Democratic Mayors Voice Support for Grove’s Pension Reforms
HARRISBURG – Local governments are facing a more than $6 billion hole in municipal pensions, and it will only get worse unless action is taken in Harrisburg. With this in mind, Rep. Seth Grove (R-Dover) authored House Bill 1581 to address currently insurmountable municipal pension debts. The bill proposes a cash balance reform plan for our state’s municipal pensions. Today in Harrisburg, a bipartisan coalition voiced support for the bill and urged the House to pass it quickly.

“I am happy to welcome the support of leaders from both sides of the aisle who are staring this problem in the eyes every day,” Grove said. “A recent study by the state’s auditor general showed the Commonwealth is facing a $6.7 billion underfunded municipal pension liability. This can potentially cripple local governments, and my legislation is an important step in solving this problem.”

York Mayor Kim Bracey (D) thanked Grove for his continued support of this issue and his commitment to York City: “One year ago to the day, our very good friend and neighbor from Dover, Seth Grove, stood with me in York City Hall and committed himself to working with stakeholders across the state to address the municipal pension pandemic. Regional thinkers like Seth Grove understand that when a core community becomes sick, the entire region catches a cold.”

Lancaster Mayor Rick Gray (D) explained the financial drain pension costs have had on that city’s budget. “Pension costs in the City of Lancaster have hurt our budget and forced cuts to services, including public safety. Since 2007, police personnel expenses in Lancaster have increased by nearly 16 percent in spite of a 15 percent reduction in the number of sworn officers over the same time period. Likewise, fire personnel expenses increased by almost 20 percent, despite a 17% reduction in the number of firefighters. Not surprisingly, current police and fire personnel costs account for nearly 60% of the city's total budget. Without key reforms, such as House Bill 1581, local governments and taxpayers are strapped with crushing financial burdens.”

Gray added, “The coalition of supporters of House Bill 1581 is bipartisan and hail from every class of municipality. I may be a Democratic city mayor, but I am in lockstep with my rural Republican township counterparts and business community. We know that to solve big problems you first have to toss your party registration in the trash bin. The Pennsylvania General Assembly has to take the same approach. My hat is off to Leader Turzai, Grove and the Republican co-sponsors of this legislation. I encourage all legislators representing full service communities to join us.”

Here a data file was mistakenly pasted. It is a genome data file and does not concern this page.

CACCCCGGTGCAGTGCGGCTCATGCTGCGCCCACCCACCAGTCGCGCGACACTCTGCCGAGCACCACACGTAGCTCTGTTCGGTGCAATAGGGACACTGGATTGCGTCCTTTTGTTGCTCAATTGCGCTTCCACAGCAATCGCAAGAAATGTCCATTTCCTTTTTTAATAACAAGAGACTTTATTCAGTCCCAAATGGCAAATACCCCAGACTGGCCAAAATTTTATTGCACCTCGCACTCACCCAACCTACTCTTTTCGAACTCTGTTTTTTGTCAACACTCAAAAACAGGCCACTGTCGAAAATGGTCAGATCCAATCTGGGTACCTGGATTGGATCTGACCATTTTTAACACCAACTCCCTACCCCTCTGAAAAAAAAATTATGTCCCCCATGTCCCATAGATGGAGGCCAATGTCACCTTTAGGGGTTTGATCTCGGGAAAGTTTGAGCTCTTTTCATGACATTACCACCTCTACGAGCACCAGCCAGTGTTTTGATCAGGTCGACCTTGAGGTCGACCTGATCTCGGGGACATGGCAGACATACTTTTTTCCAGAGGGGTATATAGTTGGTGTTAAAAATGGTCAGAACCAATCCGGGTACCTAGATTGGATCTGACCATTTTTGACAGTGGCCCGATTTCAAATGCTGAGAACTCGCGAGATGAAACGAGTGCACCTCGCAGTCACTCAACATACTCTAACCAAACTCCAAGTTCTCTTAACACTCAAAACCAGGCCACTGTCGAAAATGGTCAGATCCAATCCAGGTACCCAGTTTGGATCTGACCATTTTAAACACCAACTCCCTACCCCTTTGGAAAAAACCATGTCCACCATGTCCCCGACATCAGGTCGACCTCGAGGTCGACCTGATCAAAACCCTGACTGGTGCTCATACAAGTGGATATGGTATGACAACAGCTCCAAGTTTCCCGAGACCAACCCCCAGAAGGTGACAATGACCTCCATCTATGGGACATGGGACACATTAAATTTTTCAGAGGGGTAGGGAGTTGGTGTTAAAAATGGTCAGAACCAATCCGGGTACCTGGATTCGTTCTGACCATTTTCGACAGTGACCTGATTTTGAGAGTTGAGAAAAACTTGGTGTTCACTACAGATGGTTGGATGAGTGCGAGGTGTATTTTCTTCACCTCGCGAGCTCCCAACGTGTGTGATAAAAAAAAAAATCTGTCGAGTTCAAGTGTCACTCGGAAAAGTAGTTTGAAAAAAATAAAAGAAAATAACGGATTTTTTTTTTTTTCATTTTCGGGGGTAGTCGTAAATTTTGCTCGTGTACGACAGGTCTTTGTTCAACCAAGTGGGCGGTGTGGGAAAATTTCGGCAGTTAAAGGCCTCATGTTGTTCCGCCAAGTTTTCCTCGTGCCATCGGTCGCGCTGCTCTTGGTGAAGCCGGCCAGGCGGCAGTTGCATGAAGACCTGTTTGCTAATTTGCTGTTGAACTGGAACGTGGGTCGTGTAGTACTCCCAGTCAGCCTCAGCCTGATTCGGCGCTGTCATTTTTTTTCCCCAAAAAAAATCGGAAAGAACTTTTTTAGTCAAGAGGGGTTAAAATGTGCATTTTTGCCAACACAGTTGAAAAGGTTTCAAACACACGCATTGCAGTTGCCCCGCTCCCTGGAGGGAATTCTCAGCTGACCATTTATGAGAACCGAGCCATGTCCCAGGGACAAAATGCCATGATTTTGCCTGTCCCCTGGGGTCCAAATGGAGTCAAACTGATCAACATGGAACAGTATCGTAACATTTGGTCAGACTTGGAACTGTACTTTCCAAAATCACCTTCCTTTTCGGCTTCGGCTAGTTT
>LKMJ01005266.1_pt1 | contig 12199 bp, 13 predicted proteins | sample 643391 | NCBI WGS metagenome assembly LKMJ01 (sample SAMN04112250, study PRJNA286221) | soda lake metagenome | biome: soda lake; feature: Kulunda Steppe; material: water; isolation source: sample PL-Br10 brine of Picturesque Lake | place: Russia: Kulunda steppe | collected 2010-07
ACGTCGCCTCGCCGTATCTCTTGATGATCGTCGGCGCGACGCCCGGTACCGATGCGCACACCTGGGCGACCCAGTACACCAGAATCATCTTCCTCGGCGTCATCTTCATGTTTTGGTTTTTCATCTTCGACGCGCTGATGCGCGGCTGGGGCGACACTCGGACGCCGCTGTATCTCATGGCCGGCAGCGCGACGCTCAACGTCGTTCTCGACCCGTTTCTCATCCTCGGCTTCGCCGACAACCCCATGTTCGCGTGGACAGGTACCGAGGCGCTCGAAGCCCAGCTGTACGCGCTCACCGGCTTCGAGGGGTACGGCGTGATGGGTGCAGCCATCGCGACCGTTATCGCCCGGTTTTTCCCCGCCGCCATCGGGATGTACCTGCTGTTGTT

The office of the Pennsylvania Auditor General Eugene DePasquale, a former House member who represented the 95th District in York County, found our state is facing a $6.7 billion unfunded municipal pension liability. DePasquale voiced his support for Grove’s plan saying, “My report shows the municipal pension problem is just as widespread as the statewide crisis and, without changes, could push some municipalities into bankruptcy. The current system is not sustainable and municipal employees, including police officers and firefighters, deserve to know that the pension they are counting on will be there when they retire.”

House Majority Leader Mike Turzai (R-Allegheny) said that if lawmakers in Harrisburg were to address state-level pension distress, it would be a gross oversight to ignore the same problem plaguing cities, townships and boroughs across the state.

“I join Seth Grove and the dozens of local elected officials from across the state today to endorse the need to address municipal pension distress,” Turzai said. “I commend Grove for his work on House Bill 1581. We cannot fail to act. Only the state legislature can statutorily grant local governments the tools they need to control the costs of spiraling pensions. It is critical to ensure our communities are safe and fiscally sound.”

Highlights of the Grove reforms include:

• All current employees retain existing rights and benefits at current levels;
• For new hires only, shifts to a cash balance hybrid plan – a balanced and financially sustainable approach that includes aspects of both a defined benefit and a defined contribution plan. A hybrid plan, as designed here, also allows existing pension liabilities to be paid down over time and without the need for new revenue;
• Authorizes an optional 457 plan as an additional employee retirement tool;
• Requires pensions to be calculated on base pay and a small percentage of overtime. This will curb the practice of “spiking” or increasing final average salary with excessive overtime and unused sick/vacation days;
• Removes pension benefits from the collective bargaining process;
• Establishes pension plan portability options for new hires; and
• Improves job and pension security for uniformed unions.

One-third of Pennsylvania’s municipal pension plans are considered distressed and almost every county in the state has at least one municipality with a pension plan under a high level of financial stress. It is crucial to find a solution to this problem now, before the burden is passed onto property taxpayers.

House Bill 1581 is currently awaiting a vote in the House Local Government Committee.

For more information on Grove’s legislative goals visit or

Representative Seth Grove
196th District
Pennsylvania House of Representatives

Media Contact: Mike Straub
717.260.6479 /
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